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Tuesday, Jul 23, 2024
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Prepare for the Worst, Hope for Better: OC Business Leaders

Three OC business execs provided the following comments on their local outlook for the economy and respective industries. Comments are edited for clarity.

Tim Goff, president of the hardware and home improvement unit of Spectrum Brands in Lake Forest:

• “We are preparing for the worst and hoping for better in terms of sales and will be working hard on productivity and cost out to help preserve margins.”

• Business conditions next year will be slowing. “We are tied to new construction housing, and we expect that to have a rough first half of 2023.”

• As for a business outlook: “Overall a slight decline as home improvement should be flat’ish to slightly down.”

• Biggest challenge for 2023: “Getting cost out from our suppliers and navigating the significant slowdown in demand from pandemic levels of 18 months ago.”

Terry Brennan, president, Leighton Group Inc., an environmental engineering, materials test and inspection services firm in Irvine.

• “As money becomes more expensive it will have a negative impact on our housing market and some commercial and industrial sectors. In our public sector there may be some improvement in our Transportation (roads) sector.”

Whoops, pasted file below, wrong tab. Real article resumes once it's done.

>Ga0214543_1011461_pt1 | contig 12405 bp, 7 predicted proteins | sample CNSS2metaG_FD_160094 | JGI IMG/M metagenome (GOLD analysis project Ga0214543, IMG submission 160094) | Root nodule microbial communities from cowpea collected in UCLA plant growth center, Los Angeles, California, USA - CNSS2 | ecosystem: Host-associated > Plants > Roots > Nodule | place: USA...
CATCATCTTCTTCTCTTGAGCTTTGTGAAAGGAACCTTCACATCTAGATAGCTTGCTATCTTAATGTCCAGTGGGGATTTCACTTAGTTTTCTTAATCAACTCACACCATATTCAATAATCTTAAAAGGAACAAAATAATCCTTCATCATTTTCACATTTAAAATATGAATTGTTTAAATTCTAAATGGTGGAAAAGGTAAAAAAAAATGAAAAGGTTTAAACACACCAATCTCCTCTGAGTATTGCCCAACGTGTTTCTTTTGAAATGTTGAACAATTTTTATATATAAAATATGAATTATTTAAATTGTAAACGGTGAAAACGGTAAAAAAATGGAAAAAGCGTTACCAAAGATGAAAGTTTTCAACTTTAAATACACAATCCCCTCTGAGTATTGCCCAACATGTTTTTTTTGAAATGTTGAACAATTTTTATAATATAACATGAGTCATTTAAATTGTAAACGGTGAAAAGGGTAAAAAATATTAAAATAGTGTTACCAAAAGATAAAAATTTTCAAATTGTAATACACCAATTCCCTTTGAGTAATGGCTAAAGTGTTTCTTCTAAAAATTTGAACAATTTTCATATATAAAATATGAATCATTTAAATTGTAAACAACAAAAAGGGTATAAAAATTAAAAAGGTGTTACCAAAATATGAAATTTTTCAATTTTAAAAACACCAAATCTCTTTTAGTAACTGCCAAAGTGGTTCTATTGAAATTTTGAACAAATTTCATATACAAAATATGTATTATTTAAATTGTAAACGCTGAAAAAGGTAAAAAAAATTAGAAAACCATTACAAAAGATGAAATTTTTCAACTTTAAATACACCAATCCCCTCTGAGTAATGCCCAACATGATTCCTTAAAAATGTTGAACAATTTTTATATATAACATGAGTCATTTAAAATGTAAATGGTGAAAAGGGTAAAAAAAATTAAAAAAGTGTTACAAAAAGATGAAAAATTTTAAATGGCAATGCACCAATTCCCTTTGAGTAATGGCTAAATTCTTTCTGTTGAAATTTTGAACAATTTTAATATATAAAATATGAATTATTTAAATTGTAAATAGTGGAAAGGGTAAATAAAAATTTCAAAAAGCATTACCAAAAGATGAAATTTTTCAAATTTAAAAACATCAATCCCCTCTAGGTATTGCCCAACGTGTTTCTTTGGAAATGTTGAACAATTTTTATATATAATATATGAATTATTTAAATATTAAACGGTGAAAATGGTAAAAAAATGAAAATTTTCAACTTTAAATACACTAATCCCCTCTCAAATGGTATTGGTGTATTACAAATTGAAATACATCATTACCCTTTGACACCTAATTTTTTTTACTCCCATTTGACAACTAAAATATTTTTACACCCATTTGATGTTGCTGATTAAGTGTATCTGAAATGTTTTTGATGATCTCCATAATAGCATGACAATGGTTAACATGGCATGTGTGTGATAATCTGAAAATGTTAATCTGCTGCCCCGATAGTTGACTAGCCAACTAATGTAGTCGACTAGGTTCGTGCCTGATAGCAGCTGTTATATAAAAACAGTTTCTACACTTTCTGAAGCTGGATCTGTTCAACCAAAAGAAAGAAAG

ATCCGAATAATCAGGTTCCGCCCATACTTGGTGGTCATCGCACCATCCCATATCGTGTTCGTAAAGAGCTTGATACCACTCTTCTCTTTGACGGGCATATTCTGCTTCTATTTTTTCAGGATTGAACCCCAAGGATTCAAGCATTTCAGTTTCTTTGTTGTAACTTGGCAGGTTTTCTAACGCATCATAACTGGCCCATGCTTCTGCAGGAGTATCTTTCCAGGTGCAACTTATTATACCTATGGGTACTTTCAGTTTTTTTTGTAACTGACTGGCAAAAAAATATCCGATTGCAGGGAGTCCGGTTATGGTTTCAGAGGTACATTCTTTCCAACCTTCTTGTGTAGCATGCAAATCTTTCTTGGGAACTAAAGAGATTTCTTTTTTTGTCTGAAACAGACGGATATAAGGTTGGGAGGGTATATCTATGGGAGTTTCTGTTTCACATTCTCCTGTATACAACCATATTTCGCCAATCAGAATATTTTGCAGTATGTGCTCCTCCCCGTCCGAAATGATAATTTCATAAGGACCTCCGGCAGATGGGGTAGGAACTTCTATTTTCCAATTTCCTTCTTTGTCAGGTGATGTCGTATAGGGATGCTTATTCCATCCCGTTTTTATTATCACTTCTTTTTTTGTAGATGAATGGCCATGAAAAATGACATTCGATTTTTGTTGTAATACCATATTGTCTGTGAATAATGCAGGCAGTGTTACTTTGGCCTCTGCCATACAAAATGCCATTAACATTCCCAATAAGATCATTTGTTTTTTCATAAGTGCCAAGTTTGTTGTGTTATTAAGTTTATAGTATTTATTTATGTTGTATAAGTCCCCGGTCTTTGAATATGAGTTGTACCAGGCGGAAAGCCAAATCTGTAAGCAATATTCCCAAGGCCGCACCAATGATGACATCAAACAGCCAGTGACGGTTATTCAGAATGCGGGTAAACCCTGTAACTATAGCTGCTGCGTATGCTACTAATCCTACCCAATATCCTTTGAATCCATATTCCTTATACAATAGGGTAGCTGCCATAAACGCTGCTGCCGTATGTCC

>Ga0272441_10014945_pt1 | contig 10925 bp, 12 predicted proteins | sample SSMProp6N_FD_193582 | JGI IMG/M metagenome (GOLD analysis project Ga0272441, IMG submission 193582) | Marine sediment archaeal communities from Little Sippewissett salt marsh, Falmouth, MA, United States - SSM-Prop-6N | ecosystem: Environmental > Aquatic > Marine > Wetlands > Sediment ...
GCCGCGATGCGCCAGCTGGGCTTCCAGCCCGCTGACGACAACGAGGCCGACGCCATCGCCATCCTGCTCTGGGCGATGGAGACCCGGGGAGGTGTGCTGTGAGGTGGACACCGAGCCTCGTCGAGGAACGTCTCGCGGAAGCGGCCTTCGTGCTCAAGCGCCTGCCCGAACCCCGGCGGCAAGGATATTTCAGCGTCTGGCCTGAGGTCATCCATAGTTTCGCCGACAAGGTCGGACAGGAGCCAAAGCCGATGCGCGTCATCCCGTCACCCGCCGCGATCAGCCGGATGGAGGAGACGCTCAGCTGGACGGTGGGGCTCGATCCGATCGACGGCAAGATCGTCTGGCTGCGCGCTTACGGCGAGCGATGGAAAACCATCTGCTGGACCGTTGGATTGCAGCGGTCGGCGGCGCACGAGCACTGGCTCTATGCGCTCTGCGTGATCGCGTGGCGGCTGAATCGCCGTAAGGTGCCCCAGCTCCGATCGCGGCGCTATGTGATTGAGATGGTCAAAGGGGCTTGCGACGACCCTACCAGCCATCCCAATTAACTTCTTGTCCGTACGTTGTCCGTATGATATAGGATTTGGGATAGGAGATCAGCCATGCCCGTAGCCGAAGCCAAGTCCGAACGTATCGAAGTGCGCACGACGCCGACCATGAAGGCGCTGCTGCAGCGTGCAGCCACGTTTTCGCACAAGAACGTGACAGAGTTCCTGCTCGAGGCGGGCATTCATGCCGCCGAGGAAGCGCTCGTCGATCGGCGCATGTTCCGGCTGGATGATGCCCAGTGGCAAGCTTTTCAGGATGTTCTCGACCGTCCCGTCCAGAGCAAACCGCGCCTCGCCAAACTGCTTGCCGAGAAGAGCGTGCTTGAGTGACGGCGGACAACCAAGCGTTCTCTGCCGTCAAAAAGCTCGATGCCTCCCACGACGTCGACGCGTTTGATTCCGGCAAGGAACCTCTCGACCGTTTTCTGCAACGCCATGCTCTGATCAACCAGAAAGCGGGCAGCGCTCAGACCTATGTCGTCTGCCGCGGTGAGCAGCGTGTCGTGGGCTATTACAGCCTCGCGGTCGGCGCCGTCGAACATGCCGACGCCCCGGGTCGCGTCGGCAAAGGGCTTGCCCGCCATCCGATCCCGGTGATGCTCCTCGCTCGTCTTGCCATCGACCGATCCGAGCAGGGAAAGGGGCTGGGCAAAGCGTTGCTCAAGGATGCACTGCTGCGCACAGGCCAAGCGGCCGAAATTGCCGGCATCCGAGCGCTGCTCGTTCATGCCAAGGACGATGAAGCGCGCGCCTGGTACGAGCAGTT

• “At this time I see flattening in our overall market.”

• Biggest challenge for 2023: “Since we are a geotechnical engineering and environmental consulting firm, staffing will continue to be challenging giving the shifts in the markets and the expertise the different markets may require.”

Wayne Pinnell, managing partner at Irvine’s Haskell & White LLP certified public accountants.

• “The public accounting industry continues industry continues to be strong, despite the ebbs and flows of the market conditions.”

• “While transactional matters and IPOs may be lighter at the moment, there continues to be a high demand for traditional audit, tax and advisory services.”

• “ Our industry is also not immune to the worker shortage as most public accounting firms will acknowledge the unquenched thirst for talent in the marketplace.”

• “So, while demand for services continues to increase, the shortage of talent continues to be the biggest challenge; one that is being met with more creative recruiting strategies, benefits and efforts to balance life and work demands.”

—Kevin Costelloe

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Kevin Costelloe
Kevin Costelloe
Tech reporter at Orange County Business Journal
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